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The "Interpolating Data & Formatting Notes" Lesson is part of the full, Introduction to Node.js, v3 course featured in this preview video. Here's what you'd learn in this lesson:

Scott showcases how to interpolate the notes data, inserting or embedding values into a string or template to dynamically create a new string. How to define the format of the returned notes is also covered in this segment.

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Transcript from the "Interpolating Data & Formatting Notes" Lesson

[00:00:00]
>> So that's a server and we can send back whatever we want. But now, what we're gonna do is we're gonna write a server that takes all of our notes from our database and creates a website from the notes and puts them on the page so we can view them all.

[00:00:13] So we can see them without having to do only the get all terminal command, the CLI command, get some visual representation. And you can even add to that, add some JavaScript to it to now you can actually interact with the notes on the actual website. So let's do that.

[00:00:32] So if you go down to a Vanilla server here. First thing we wanna do is, we need to create the HTML file in which we will embed the notes into. And then we'll have to interpolate those notes into the HTML file. Everyone know what interpolate means? So if you've ever used React, you've been interpolating this whole time, right?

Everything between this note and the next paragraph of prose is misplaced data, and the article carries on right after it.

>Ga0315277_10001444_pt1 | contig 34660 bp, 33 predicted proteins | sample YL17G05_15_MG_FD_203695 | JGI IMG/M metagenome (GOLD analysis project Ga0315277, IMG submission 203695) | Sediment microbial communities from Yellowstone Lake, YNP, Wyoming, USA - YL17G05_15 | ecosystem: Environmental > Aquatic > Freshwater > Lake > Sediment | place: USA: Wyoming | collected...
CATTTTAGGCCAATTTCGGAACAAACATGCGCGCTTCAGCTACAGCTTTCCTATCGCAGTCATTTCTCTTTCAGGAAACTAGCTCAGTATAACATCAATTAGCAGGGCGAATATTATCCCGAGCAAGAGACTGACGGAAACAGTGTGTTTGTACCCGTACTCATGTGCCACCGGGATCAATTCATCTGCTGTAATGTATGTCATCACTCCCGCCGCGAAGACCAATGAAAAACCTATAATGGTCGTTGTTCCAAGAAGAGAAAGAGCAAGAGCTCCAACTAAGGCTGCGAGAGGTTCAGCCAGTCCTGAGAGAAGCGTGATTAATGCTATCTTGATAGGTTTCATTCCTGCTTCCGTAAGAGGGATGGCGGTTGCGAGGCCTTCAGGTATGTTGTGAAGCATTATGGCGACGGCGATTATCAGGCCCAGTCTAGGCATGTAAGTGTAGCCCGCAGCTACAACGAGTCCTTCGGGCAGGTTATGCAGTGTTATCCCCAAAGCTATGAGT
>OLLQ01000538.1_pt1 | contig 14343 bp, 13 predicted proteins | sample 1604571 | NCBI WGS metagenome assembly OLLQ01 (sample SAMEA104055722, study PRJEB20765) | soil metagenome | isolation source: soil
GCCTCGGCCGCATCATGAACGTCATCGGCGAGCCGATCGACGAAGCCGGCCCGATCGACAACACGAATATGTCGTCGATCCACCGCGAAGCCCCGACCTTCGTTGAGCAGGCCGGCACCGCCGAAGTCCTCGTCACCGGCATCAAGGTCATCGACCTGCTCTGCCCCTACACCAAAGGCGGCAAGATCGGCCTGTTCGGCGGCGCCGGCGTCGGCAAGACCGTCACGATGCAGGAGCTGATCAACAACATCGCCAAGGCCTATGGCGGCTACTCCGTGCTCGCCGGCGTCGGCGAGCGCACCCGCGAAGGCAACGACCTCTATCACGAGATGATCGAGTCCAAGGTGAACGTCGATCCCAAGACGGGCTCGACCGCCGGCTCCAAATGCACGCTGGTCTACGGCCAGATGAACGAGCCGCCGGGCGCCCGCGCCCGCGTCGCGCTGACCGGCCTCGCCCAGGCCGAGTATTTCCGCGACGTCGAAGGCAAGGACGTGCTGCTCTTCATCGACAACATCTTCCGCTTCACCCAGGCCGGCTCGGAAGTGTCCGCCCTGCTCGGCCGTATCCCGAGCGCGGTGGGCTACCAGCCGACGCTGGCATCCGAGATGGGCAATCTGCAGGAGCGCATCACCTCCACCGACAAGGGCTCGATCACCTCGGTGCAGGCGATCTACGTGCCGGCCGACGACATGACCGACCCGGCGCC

[00:00:58] To interpolate something means to like, if I have a string. Let's say like this, let's I'm gonna take some data. And I'm gonna return a string that has this is my name, and it's like data.name, that's interpolation. I'm interpolating this data into this string. So I'm gonna replace whatever this is with whatever the value of this is.

[00:01:27] So I'm gonna interpolate, so we need to do that we need an HTML file that has some placeholder in it that we can swap out with the notes that we pull from our JSON file, right? Cuz we're not gonna put our notes in the HTML file. We wanna keep them in a JSON file, but we need to put them in the HTML file before we send it to the browser so that they show up.

[00:01:47] Let's do that. I'm actually gonna delete this server.js file because we're gonna create another one. Then the first thing is inside a source, I'm gonna make a template.html. I'm just gonna make a blank html thing, write html5, give us a blank one here, nothing crazy. And then I mean you can put whatever you want here, there's really no right or wrong answer.

[00:02:15] I'm just gonna put like div.notes, lIke this, and then I'm just gonna put for my interpolated value I'm gonna do double brackets. I was gonna put notes like that. So this will be my placeholder. So we're gonna write some code that's basically gonna replace this with the actual notes that we pull in.

[00:02:37] That it's gonna replace this with other HTML that we derived from the note that we pull in we'll have to write some dynamic HTML as well. Cuz you just want to stick some JavaScript in here look terrible. So follow me so far? Yeah, The next thing we want to do is install this thing called Open.

[00:03:00] Open is a package that basically opens the browser for us automatically. Do we need it? No, but it looks cool. So let's do it. So we're gonna npm install open. And again, this is just gonna allow us to automatically open a browser when we want to see our new notes without us having to click on anything or open it ourself.